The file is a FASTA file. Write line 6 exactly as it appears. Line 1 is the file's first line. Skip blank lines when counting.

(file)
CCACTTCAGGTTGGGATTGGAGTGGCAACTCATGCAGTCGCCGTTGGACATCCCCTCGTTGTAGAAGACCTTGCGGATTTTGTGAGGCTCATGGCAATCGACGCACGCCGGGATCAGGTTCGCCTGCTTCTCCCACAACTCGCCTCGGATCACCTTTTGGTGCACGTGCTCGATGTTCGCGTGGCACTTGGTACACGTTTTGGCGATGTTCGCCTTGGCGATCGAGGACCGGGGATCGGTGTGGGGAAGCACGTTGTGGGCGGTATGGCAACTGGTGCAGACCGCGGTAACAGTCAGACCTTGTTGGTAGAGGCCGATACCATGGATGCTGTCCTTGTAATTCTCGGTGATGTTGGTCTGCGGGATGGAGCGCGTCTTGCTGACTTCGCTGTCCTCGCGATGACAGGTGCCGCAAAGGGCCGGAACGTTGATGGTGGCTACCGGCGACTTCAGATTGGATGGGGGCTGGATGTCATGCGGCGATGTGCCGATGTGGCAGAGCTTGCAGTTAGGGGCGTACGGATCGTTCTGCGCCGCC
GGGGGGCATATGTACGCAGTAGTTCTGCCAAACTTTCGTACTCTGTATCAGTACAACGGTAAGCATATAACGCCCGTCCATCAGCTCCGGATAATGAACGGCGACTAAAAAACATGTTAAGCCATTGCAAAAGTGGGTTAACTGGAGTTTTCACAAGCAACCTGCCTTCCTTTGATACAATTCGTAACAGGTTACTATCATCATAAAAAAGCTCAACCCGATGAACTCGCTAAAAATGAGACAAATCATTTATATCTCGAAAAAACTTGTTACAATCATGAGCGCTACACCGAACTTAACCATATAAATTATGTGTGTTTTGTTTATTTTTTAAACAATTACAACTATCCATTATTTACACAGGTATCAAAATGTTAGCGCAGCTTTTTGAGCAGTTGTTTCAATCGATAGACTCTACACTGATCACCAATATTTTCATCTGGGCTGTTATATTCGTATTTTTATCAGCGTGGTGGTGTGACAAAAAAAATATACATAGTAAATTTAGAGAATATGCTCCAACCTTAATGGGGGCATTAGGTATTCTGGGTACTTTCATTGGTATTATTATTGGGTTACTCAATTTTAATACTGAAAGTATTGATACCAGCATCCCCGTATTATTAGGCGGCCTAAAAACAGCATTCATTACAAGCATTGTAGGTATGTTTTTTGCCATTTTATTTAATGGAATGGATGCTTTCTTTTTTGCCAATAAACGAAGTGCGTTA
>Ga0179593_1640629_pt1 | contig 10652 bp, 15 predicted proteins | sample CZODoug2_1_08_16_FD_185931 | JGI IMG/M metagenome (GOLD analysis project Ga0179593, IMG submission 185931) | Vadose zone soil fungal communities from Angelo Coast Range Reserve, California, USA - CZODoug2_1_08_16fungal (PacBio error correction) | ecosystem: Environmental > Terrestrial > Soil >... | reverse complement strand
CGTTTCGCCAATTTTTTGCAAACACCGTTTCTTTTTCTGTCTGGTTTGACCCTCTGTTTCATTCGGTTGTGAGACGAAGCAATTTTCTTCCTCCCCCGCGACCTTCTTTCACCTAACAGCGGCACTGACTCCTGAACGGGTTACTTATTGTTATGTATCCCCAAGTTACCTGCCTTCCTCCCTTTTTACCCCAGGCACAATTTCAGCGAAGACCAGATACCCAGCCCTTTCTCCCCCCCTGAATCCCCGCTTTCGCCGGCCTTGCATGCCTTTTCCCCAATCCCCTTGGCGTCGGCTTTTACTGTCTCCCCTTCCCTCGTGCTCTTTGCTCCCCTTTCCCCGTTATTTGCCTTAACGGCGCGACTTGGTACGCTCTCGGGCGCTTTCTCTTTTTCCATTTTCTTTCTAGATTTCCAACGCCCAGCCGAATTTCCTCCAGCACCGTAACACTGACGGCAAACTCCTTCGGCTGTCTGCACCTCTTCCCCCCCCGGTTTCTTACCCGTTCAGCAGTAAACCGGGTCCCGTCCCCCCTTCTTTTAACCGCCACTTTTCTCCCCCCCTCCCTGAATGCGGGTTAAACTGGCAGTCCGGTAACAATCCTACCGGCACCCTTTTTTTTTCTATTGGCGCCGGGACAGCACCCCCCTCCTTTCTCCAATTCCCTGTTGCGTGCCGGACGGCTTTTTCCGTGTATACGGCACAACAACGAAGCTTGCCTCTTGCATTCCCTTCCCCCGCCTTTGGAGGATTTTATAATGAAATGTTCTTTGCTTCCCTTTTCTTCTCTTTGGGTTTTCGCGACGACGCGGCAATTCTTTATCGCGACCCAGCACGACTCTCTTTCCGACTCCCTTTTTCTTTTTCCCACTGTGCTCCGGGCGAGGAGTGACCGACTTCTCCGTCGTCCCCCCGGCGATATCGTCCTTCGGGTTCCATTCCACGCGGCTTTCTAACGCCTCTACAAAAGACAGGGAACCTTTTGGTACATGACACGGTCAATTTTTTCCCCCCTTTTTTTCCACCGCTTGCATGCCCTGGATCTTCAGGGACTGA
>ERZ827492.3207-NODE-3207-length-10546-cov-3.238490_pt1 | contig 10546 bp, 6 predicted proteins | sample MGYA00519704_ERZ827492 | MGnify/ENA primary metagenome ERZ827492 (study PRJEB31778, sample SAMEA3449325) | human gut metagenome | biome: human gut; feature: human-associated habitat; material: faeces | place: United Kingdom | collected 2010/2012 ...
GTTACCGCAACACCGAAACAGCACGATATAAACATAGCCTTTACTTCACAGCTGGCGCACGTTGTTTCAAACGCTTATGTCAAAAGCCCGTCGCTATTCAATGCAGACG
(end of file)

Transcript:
GTTACCGCAACACCGAAACAGCACGATATAAACATAGCCTTTACTTCACAGCTGGCGCACGTTGTTTCAAACGCTTATGTCAAAAGCCCGTCGCTATTCAATGCAGACG